- and includes bone and cartalige tissue
- packing tissue that supports and protects some organs
cell division- asexual reproduction- definition
- Asexual reproduction - the production of genetically identicle offspring from a single parent cell or organism - and growth are both the result of miotic cell division
Mitosis - definition
- the chromosomes of a cell are duplicated and the genetic infomationis then equally shared out between the two daughter cells that result
what are chromosomes
- A chromosome is made up of a mass of coiled threads of DNA and proteins
- when the cell starts to activel divide the chromosomes condense- becoming shorter and denser.(they take up stains readily and can be easily identified in this stage).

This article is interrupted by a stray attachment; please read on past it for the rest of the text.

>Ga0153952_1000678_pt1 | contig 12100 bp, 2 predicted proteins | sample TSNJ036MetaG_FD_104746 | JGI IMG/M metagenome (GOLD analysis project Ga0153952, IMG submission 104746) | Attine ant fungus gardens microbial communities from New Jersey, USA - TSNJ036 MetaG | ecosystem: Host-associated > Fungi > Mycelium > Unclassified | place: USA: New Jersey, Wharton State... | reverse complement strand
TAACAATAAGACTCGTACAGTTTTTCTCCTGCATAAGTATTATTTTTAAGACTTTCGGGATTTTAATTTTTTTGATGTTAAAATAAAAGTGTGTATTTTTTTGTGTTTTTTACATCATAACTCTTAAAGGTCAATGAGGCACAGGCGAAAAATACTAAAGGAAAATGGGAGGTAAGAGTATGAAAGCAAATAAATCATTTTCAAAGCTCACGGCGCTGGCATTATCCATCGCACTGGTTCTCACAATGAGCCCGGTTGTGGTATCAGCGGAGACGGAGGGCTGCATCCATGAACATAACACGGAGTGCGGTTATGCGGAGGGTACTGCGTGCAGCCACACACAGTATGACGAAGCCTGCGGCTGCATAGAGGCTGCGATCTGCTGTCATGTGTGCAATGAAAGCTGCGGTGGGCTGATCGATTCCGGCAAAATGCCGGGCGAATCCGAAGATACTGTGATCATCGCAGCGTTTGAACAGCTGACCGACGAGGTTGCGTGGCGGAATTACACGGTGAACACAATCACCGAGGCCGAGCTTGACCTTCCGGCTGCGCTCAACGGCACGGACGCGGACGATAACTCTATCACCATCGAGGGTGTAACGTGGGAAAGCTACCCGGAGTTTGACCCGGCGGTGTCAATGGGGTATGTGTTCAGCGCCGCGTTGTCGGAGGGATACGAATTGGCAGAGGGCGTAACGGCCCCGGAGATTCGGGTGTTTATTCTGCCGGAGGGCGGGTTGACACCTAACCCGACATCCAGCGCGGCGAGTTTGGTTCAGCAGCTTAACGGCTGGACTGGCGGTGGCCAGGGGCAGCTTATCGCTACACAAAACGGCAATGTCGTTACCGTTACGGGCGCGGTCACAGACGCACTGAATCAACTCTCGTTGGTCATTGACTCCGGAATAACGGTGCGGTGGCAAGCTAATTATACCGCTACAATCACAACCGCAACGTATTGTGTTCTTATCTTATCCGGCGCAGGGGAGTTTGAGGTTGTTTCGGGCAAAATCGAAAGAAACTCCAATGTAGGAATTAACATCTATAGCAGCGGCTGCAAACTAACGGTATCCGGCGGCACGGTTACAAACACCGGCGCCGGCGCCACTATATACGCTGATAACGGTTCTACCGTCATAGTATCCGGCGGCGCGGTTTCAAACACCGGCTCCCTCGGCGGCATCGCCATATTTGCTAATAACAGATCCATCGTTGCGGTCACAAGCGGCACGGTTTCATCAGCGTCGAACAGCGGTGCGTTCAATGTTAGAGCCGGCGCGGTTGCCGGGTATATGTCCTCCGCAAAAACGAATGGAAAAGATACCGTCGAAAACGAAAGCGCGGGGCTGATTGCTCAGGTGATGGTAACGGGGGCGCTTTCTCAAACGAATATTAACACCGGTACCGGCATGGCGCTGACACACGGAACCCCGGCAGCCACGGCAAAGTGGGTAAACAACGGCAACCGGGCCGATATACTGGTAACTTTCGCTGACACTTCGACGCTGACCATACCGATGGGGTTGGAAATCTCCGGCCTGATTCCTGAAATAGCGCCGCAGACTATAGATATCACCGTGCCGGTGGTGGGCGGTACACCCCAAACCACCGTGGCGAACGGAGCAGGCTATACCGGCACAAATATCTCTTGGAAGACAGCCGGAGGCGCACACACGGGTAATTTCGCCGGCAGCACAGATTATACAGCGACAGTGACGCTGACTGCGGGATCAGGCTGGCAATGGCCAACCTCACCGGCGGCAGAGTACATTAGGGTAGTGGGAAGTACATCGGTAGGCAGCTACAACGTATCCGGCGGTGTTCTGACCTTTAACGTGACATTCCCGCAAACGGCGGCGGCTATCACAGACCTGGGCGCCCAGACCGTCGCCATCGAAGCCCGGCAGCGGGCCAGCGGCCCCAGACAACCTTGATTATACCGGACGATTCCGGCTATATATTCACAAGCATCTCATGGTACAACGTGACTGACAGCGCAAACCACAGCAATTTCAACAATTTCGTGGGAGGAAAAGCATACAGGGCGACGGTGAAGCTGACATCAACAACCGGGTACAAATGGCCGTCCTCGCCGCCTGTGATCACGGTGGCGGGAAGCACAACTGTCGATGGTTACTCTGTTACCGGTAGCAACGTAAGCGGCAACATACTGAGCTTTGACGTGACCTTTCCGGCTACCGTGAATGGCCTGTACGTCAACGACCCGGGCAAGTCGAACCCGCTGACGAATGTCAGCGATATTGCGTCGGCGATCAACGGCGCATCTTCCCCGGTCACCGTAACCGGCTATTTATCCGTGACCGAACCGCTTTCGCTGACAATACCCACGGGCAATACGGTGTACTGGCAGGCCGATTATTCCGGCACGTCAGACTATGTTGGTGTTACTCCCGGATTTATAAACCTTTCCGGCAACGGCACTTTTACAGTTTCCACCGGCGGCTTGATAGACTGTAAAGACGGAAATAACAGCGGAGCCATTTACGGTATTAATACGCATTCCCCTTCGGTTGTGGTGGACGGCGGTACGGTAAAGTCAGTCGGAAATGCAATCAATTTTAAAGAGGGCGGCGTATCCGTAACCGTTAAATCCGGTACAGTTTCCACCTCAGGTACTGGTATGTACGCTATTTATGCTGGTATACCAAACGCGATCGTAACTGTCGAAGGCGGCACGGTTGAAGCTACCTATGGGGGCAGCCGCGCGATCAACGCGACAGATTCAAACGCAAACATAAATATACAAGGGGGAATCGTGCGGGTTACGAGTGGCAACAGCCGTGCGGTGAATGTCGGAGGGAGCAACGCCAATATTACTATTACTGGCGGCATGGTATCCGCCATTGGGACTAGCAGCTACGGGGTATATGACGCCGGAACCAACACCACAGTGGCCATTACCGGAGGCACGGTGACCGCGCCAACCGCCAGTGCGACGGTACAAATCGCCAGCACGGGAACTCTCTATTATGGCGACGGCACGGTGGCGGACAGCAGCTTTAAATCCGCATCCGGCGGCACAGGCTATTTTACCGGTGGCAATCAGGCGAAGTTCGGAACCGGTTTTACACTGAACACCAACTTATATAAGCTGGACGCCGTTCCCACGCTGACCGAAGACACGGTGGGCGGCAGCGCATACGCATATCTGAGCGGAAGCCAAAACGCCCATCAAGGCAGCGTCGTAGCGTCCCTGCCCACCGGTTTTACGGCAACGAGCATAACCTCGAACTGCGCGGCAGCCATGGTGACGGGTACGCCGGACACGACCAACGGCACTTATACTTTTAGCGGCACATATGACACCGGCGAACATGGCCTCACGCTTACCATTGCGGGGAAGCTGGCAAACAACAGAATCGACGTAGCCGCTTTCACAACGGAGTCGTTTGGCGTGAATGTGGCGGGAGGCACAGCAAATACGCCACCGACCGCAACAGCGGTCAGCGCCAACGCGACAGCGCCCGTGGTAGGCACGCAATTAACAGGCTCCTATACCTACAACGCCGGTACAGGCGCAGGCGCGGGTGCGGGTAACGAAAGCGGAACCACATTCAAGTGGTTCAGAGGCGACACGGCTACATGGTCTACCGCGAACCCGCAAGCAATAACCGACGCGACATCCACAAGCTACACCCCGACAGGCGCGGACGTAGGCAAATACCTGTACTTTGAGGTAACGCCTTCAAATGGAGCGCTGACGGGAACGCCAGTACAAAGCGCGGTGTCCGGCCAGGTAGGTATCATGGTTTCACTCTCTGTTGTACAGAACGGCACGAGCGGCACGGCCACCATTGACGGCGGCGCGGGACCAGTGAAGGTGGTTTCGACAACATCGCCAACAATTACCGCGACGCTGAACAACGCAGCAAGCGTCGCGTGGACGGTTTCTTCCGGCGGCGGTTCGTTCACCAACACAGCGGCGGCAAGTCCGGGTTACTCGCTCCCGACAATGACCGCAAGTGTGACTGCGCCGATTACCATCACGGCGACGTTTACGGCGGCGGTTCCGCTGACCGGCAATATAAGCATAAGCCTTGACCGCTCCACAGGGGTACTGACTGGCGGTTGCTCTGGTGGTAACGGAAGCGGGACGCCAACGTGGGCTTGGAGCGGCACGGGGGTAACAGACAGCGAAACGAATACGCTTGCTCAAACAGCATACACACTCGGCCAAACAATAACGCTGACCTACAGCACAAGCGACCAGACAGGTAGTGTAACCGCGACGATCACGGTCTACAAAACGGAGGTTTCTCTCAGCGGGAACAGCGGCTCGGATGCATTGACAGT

- DNA molecules condense they are packaged using positively charged proteins called histones, DNA winds around the Histones forming a dense cluster called a nucleosomes. theses allow super coiling
- every cell contains a characteristic number of chromosomes - humans have 46, they occur in matching pairs, in mitosis the two cells recieve a full set of chromosomes, as they are divided equally between the two cells resulting in compleate and identical set of DNA
- cells divide on a regular basis to bring about growth and asexual reproduction.
- they divide in a sequence of events called the cell cycle :
- there is a period of active cell division known as mitosis, when an increase in the number of cells take place.
- this is followed by a period of non division known as interface , when the cell increases in mass and size, treplicate the dna and carry out normal cellular functions.
cell cycle stages:
- Growth 1 = cell carries out normal function